Traditional Salt-Making in Slovenia

One of the my favorite souvenirs “made in Slovenia” that I love to bring back to my friends and family in Canada is indeed the solni cvet – fleur de sel, from Piranske Soline – the Piran Salt. This gourmet salt is delicately harvest following a traditional and centuries-old process in the Sečovlje Salina Nature Park.

Traditional Salt-Making

The traditional salt-making consists of a system of evaporation and crystallization basins. Seawater is led by gravity or pumped channels into a big basin, which is interconnected to a system of smaller evaporation basins by movable wooden gates.

Under the warm of the sun and the breeze from the wind, the seawater evaporates gradually and becomes more concentrated as it moves through the smaller evaporation basins. After a few times of repeating the same process, it goes into the crystallization basin where the salt is finally harvested.

The solni cvet – fleur de sel in Sečovlje is hand-crafted by scrapping the top layer of the salt that collects in the salt pans. Solni cvet is a World renown gourmet delicacy due to its lovely crystallized shape and its intensified taste, aroma and flavor.

Sečovlje Salina Nature Park

The Sečovlje Salina Nature Park has a surface of approximately 750 hectares and it is located at the southwest part of Slovenia, outlining the Croatian borders.

Sečovlje Salt Pans

The beautiful salt pans of Sečovlje are one of two rare salt pans that still follow the traditional harvest of the salt in Worldwide. Slovenia has two active salt pans on its coastline: Sečovlje Salt Pans and Strunjan Salt Pans. The salt pans in the Sečovlje Salina Nature Park are divided into two areas: Lera on the north and Fontanigge on the south.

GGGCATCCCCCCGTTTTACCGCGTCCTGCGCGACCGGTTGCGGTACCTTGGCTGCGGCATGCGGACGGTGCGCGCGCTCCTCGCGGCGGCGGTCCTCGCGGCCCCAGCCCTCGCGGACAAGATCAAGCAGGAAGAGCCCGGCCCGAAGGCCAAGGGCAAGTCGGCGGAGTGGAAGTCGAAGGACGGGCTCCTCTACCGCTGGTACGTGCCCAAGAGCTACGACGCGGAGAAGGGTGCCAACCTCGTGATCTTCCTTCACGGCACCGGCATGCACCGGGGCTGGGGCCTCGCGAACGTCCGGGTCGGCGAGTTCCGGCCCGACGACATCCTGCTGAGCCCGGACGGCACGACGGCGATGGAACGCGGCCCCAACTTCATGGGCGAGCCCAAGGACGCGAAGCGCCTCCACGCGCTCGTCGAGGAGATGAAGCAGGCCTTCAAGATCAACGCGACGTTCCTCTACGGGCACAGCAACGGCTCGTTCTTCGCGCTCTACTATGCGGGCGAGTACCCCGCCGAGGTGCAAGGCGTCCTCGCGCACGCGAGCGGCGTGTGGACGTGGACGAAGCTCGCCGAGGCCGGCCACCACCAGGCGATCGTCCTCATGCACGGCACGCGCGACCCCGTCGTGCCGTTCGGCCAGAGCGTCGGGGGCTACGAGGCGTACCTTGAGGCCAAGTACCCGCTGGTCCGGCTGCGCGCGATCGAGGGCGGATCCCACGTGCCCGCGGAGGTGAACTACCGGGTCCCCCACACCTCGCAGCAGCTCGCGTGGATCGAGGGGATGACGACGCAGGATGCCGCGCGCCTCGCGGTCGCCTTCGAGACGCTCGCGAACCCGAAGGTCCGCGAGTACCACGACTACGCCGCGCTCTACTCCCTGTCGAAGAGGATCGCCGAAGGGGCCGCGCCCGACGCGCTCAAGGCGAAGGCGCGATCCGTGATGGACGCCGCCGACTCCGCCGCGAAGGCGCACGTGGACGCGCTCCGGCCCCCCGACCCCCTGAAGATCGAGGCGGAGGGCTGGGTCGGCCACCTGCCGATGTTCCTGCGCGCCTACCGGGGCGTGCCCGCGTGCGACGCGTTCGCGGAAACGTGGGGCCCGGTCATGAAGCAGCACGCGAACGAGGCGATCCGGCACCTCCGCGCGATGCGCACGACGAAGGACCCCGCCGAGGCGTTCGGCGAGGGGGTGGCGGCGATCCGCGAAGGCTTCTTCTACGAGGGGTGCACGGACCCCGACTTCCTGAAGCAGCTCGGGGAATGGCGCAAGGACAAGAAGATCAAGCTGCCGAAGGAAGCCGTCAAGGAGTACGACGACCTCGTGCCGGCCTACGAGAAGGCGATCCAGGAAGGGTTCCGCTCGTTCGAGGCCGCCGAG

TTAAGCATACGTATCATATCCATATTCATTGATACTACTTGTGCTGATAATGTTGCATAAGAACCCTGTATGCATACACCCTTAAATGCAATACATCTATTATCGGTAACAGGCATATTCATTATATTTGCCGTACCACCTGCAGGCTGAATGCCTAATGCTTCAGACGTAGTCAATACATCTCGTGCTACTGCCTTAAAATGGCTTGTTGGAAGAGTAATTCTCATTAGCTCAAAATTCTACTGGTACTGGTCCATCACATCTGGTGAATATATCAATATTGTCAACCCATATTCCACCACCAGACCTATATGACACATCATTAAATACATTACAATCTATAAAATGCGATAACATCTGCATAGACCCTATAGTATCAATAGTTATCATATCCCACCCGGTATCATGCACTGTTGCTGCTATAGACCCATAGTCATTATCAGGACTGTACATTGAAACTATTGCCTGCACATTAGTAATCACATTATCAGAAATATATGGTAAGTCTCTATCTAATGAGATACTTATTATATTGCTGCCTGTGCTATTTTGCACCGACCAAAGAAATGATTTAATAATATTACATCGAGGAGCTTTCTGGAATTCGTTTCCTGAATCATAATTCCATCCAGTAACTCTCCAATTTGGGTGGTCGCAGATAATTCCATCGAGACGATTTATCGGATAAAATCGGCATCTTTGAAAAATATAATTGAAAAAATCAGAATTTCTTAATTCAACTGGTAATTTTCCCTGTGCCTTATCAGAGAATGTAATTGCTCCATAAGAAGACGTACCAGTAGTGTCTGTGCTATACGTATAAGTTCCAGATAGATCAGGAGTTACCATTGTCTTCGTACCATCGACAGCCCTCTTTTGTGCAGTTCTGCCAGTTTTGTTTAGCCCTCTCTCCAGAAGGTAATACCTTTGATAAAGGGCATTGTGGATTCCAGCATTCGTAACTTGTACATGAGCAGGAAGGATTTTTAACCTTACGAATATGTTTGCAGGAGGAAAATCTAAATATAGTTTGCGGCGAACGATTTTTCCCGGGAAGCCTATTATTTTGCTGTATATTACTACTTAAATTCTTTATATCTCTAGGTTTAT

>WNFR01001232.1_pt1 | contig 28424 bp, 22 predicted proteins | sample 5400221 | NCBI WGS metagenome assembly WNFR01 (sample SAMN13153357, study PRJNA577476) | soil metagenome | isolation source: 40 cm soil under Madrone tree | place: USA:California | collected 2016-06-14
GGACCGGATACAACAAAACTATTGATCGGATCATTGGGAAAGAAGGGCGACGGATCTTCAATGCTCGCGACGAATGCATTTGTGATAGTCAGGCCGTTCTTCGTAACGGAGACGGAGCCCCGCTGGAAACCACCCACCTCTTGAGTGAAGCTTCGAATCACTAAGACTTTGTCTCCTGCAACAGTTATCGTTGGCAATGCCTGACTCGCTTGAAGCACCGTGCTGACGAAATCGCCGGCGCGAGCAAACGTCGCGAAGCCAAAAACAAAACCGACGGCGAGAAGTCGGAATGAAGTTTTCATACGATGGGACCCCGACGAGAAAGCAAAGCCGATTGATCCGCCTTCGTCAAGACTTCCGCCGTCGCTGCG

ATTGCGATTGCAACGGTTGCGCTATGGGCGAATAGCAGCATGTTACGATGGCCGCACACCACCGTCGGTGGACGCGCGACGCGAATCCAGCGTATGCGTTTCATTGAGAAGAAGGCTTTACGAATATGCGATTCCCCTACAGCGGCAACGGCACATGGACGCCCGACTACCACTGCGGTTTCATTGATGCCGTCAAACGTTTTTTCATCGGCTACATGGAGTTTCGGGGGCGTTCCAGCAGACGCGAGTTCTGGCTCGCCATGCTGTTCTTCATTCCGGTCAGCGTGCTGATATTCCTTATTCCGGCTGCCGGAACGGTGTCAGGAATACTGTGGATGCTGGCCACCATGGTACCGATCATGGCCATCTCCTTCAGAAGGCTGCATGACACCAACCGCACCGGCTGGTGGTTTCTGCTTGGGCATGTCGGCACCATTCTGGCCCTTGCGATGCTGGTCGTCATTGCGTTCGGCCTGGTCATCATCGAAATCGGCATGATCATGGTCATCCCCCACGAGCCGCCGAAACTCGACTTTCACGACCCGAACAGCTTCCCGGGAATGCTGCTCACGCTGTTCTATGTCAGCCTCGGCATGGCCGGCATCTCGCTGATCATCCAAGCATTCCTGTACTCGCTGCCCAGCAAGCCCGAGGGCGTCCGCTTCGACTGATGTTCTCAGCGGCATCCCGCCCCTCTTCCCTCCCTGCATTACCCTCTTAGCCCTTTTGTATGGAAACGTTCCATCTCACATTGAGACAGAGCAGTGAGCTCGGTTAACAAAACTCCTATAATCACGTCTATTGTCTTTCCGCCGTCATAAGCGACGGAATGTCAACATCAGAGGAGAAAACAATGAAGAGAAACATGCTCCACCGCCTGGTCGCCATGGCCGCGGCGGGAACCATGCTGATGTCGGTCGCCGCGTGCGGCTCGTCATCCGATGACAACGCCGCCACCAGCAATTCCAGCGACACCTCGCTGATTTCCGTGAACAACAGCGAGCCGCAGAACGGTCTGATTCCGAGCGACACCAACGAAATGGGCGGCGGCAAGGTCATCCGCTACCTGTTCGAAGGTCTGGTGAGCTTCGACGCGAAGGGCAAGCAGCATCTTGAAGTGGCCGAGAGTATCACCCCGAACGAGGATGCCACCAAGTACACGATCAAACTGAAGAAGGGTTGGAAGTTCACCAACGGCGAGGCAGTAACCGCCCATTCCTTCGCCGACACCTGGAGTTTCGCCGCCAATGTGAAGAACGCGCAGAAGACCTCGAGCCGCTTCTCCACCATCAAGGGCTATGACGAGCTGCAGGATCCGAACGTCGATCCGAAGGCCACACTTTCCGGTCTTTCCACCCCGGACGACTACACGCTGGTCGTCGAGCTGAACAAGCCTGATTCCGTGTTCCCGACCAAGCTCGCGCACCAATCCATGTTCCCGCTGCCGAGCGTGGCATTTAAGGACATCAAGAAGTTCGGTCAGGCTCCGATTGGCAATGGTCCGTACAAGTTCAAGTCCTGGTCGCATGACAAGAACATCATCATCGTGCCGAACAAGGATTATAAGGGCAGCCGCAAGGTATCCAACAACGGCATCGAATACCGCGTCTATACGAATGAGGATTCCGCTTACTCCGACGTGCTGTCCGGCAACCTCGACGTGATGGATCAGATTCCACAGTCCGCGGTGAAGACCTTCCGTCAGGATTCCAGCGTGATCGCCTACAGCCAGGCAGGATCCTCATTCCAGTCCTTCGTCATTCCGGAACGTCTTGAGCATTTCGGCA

Beautiful Salt Pans in Lera

Beautiful Salt Pans in Lera

The Lera area is where the salt-making pans are still active. The sight of what seems like endless salt fields was truly beautiful and impressive. Point of interest in that part of the park include the Lera Gift Shop, where different Piranske Solina products could be purchased, the Multimedia Visitor Center, where a short documentary of the Sečovlje Salina Nature Park could be visioned and the Viewing Platform, which gave a nice outlook of the surrounding.

Getting to the Fontanigge area was a bit strange and unexpected:  we had to cross the Slovenian control point and turn right before reaching the Croatian borders to find the entrance. I was glad that I went through and back without much problems as I didn’t have my passport with me! 🙂

The landscape along the bicycle trails (free rental at the entrance) in the Fontanigge area was simply breathtaking: remains of the saltmakers’ houses dating from the 14th century, surrounded by abandoned salt fields. Points of interest includes the Museum of Salt-Making and a Restored Saltmarker’s House, where old tools were exhibited.

Remains of Saltmakers House

Remains of Saltmakers House

The unique saline water ecosystem of Fontanigge attracts many salt-loving animals as well as vegetation. Another interesting activities to do in the park is indeed bird watching –  especially for photographers. The Sečovlje Salina Nature Park is home to  approximately 300 species of birds!

We biked along the beautiful Dragonja river, which flows between Slovenia and Croatia, all the way to the Adriatic Sea, where we had a very nice view on Portorož. There is also a wooden bridges walking path on the other side of the Fontanigge entrance that leads closer to the remains of saltmakers houses.


I had an fantastic day at the Sečovlje Salina Nature Park despite the crazy Snowstorm at the end of April that caught us on the way back. I would like to visit the Salt Pans again during the harvest season, which generally occurs from June to mid-September! More photos can be found on my Gallery.

Until next time,
Anna.

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2 thoughts on “Traditional Salt-Making in Slovenia

  1. i was also there for a school trip a while back, was quite nice. The accent that elderly people have there is nearly impossible to understand.

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  2. Must have been a great school trip, was it during the harvest season? And about accent, every small part of Slovenia has its own dialect, so I wouldn’t be too surprised! 🙂

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